Use this URL to cite or link to this record in EThOS: http://ethos.bl.uk/OrderDetails.do?uin=uk.bl.ethos.502241
Title: The suburban development of Winchester from c.1850 to 1912
Author: Grover, Christine Sandra
Awarding Body: University of Winchester
Current Institution: University of Winchester
Date of Award: 2008
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Abstract:
Since Dyos's seminal work on Camberwell in 1961 various studies have investigated the growth of the Victorian suburbs of large cities with industrial and manufacturing economies. However, little has been researched on the cathedral and market centres. In 1851 Winchester's population stood at just 13,752 of whom 2,424 lived in four outlying parishes whose agricultural lands were predominantly under the control of three traditional estate owners: the Dean and Chapter of Winchester Cathedral, Winchester College and William Simonds. Changes in land law and decreasing agricultural rents acted as a catalyst for the transformation of fields to residential properties for Winchester's growing middle classes. By 1891 the population in these parishes had increased three and a half fold, to 8,361 and growth accelerated throughout the 1890s and 1900s. In 1912 the first independent professional valuation of Winchester's real estate took place giving reliable information on acreage, rental and rateable value, ownership and occupation. This thesis has been completed under the auspices of the Winchester Project, set up in 1988 by archaeologists, geographers and historians at the University of Winchester to reconstruct the life of Winchester from 1550 to the present. This study centres on tracing the development of building plot and street in the Victorian and Edwardian suburbs. Their comparative manageable size makes such a study achievable. Development is traced from the 1840s Tithe Apportionment through to the 1912 valuation by examining the purchasing of the land by developers and builders and their selling transactions to the house owner.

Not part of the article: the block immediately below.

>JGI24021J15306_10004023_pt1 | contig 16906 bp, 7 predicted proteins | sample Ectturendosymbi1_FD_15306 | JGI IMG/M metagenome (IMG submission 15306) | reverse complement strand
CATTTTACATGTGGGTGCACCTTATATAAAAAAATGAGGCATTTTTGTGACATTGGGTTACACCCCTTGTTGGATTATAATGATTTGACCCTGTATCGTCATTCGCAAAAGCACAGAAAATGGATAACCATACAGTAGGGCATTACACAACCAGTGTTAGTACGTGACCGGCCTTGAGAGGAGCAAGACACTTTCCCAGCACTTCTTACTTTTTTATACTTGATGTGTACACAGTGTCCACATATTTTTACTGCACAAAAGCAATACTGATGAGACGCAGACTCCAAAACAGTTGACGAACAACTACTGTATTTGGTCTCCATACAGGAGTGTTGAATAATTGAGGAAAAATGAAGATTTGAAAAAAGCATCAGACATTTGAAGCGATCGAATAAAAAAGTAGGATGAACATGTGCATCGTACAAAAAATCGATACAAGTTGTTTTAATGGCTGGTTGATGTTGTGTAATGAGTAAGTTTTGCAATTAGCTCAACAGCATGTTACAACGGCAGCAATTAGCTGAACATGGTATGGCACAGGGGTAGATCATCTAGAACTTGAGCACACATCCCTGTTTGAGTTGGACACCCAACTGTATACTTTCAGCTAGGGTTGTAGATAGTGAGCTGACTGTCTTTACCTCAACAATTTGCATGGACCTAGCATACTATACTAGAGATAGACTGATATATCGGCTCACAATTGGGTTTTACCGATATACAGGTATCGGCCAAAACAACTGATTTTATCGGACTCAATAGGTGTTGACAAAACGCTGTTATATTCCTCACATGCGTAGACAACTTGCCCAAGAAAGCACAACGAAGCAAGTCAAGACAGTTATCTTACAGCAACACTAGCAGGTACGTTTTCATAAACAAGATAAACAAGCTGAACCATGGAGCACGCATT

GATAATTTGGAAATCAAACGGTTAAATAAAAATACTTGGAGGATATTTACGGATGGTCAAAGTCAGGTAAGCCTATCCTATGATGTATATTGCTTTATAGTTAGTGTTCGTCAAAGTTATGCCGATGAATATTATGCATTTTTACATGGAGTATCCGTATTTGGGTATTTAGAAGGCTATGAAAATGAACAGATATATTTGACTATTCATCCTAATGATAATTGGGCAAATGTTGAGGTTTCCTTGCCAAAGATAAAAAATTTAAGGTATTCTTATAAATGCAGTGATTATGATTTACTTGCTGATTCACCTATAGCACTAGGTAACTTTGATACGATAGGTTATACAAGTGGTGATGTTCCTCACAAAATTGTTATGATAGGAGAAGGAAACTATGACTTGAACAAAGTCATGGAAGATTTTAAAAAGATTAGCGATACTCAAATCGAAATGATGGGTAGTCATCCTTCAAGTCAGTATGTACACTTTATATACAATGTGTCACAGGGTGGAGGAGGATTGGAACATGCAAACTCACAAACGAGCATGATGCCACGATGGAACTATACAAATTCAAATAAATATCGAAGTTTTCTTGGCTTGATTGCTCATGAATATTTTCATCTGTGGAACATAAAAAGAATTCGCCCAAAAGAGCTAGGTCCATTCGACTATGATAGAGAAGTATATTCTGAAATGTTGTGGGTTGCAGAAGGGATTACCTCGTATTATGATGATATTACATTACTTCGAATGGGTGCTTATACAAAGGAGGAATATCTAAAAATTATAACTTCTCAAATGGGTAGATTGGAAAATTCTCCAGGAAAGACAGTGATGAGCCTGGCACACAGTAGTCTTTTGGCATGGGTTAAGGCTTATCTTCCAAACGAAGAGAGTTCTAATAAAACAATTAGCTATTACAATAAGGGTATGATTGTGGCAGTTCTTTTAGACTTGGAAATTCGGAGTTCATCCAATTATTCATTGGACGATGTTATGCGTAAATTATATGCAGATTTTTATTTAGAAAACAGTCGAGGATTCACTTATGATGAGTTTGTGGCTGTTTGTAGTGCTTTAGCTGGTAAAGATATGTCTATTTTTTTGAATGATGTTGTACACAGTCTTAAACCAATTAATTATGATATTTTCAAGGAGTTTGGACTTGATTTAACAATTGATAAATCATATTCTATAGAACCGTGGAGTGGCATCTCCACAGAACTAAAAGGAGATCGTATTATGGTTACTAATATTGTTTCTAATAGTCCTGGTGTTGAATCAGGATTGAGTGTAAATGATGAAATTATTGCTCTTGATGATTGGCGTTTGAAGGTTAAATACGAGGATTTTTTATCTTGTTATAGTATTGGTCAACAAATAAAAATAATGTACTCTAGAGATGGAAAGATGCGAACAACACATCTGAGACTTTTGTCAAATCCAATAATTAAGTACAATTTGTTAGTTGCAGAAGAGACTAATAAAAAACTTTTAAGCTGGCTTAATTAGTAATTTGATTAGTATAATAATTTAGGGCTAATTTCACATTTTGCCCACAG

Supervisor: James, Tom ; Hart, Mike Sponsor: Not available
Qualification Name: Thesis (Ph.D.) Qualification Level: Doctoral
EThOS ID: uk.bl.ethos.502241  DOI: Not available
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